Chapter
5

Extra – skills to amplify your real-time feedback

3
min read

Head, Heart, & Hands

Appeal to the Head, Heart and Hands. Your role as a manager in engagement is to capture the discretionary effort of employees by doing all that you can to prepare employees to be successful. A useful metaphor that can guide your actions as a manager has to do with the desired outcome, stated in terms of head-heart-hands.

In all of your interactions with your direct reports, seek to help them be fully engaged:

  • HEAD–"I am mentally engaged in the work"
  • HEART—“I am emotionally engaged in the work”
  • HANDS—“I am engaged in doing the work”

Catalyze daily progress and remove barriers. HBS Professor, Teresa Amabile, believes that our greatest motivator on the job is the ability to make daily progress on important work, which she has labelled The Progress Principle. In her article, co-written with Steven Kramer, The Power of Small Wins, Professor Amabile discusses the role that managers play in providing the resources and environment for daily forward progress. As a manager, you can help by removing barriers to progress when possible by providing goals, resources, and support to team members. To achieve a highly functioning relationship with your employee, a foundation of psychological safety, trust, and intimacy must be built.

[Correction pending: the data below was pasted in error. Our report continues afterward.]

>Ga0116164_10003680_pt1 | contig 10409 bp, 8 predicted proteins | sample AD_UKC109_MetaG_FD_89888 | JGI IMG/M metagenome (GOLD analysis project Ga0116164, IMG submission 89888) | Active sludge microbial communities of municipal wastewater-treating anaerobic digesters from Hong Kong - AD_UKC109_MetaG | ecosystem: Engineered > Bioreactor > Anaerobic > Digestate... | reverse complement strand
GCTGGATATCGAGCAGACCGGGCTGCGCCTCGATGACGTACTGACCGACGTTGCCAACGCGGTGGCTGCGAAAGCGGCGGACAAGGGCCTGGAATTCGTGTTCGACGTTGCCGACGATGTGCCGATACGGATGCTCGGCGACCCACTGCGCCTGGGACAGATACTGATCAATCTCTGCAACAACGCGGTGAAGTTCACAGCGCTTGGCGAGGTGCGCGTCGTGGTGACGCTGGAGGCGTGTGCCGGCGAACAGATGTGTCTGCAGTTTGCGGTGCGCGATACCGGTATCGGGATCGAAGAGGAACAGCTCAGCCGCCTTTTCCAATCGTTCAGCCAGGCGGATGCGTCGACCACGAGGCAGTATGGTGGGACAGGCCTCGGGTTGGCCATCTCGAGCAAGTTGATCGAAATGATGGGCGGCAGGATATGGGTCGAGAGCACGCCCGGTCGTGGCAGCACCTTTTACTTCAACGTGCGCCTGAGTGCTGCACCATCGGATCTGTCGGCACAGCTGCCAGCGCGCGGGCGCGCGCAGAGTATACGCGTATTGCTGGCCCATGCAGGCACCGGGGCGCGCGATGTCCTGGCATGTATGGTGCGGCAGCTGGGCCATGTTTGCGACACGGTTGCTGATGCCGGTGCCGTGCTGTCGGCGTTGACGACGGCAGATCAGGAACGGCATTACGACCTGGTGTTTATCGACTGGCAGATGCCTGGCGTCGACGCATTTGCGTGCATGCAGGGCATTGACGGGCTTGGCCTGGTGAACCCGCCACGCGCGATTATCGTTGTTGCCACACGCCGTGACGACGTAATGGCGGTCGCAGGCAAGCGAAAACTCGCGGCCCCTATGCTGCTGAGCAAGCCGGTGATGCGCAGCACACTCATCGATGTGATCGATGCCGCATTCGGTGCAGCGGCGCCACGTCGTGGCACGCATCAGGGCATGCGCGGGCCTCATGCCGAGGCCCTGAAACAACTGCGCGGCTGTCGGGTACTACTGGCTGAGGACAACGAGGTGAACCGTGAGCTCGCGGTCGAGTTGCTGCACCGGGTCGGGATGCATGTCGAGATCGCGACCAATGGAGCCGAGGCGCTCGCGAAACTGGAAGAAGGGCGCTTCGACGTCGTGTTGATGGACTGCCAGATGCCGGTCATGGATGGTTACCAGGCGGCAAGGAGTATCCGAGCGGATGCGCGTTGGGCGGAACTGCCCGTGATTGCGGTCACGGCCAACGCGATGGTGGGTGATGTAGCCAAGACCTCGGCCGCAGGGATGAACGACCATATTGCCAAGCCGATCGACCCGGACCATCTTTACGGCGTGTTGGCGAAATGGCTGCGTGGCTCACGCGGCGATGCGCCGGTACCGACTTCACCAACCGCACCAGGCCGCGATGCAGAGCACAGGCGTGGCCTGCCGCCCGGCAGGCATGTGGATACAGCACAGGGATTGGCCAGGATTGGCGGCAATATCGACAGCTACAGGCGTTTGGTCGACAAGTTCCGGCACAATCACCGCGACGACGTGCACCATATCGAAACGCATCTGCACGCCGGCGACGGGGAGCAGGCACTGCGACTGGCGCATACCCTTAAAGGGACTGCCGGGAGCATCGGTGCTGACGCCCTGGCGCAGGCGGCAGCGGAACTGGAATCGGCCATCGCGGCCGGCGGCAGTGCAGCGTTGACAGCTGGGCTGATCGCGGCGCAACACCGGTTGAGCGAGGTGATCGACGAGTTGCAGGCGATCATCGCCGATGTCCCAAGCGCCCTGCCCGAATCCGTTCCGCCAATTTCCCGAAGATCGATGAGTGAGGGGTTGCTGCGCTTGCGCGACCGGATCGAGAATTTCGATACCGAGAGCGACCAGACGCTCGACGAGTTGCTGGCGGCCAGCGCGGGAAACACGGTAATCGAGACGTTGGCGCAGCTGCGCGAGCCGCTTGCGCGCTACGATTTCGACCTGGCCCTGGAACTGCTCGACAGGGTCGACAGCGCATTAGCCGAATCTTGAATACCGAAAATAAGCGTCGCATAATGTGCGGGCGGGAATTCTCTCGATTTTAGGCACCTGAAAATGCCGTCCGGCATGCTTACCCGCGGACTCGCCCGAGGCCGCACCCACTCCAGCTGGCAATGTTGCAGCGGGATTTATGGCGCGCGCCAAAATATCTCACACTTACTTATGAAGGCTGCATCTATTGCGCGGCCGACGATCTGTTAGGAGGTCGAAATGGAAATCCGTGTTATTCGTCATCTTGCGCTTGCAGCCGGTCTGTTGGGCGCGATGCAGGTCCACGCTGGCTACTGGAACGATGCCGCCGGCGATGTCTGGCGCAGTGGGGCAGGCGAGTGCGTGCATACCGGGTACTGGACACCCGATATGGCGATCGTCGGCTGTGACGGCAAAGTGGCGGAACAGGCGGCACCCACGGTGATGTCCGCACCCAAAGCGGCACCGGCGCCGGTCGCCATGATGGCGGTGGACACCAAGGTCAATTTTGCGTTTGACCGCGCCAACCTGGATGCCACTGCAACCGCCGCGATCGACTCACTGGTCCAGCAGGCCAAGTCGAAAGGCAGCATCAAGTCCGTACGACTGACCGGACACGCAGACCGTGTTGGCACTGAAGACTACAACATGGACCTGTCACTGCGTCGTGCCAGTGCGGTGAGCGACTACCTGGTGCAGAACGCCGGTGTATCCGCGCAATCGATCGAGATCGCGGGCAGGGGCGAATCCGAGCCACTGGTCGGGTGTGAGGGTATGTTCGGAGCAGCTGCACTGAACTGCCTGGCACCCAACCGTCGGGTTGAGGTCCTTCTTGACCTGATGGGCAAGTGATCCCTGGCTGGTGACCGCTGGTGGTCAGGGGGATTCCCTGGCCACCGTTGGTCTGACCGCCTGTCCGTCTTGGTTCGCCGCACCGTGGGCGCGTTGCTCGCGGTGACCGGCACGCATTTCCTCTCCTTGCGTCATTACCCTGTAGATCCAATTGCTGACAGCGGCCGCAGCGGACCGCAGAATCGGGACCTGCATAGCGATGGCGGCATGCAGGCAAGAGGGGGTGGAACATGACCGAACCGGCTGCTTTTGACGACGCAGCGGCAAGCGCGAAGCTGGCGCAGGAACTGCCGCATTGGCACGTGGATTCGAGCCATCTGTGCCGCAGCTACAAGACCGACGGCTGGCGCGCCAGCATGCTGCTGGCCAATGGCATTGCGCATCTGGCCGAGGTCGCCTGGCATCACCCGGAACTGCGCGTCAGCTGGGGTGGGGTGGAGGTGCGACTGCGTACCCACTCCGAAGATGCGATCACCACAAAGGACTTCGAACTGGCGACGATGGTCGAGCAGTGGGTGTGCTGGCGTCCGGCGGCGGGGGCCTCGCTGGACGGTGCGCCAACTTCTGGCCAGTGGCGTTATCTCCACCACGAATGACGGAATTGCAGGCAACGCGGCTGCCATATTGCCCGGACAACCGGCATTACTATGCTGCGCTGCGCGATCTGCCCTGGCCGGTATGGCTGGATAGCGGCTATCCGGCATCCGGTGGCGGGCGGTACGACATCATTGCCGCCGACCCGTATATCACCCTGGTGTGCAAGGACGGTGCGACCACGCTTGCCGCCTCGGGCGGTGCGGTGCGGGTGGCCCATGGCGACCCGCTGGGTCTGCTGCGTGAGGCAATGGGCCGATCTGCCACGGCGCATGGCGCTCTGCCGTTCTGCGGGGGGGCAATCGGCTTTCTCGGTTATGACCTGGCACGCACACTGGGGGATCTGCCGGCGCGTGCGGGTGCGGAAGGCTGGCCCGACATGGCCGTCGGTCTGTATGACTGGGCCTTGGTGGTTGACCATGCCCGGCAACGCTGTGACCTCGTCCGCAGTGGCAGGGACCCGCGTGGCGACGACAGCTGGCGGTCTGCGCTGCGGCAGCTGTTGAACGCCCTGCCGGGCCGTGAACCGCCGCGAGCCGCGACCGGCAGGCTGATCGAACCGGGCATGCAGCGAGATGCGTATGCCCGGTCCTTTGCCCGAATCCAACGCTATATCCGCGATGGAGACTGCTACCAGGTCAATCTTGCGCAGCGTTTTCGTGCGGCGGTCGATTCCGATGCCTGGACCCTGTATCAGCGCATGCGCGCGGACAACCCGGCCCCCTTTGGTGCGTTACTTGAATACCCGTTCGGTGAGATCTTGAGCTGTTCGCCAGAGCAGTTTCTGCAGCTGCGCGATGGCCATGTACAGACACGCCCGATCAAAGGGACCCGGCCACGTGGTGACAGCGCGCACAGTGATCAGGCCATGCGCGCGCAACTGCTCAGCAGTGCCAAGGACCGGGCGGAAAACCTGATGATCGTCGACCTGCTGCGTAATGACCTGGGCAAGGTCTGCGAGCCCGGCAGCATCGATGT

Empathy

As a manager, part of your role is to support your employees when they are in these stressful moments. If it’s happening during a coaching session, start with some empathy. Here are a few tips:

  • Establish emotional congruence. No one will think you understand their feelings orproblems if you aren’t emotionally congruent with them.
  • Share an experience. Ideally one much worset han what you just witnessed.Your acknowledgement of your personal mistakes will give others permission to experience failure and go on to learn and recover with dignity and increased capability.
  • Be detailed in your sharing. Go in to the pains and talk about your feelings.
  • Share what you learned from the experience. Ask yourself questions like:
    a. What did you learn from it?
    b. When did you learn from it (how long after)?
    c. How did you incorporate this learning into the future?
    d. How has it helped you be a better leader (and how will it help them)?
  • Get a pulse on the stress gauge. Is it a receptive time for feedback, or should you circle back later?
Eustress vs. Distress Graph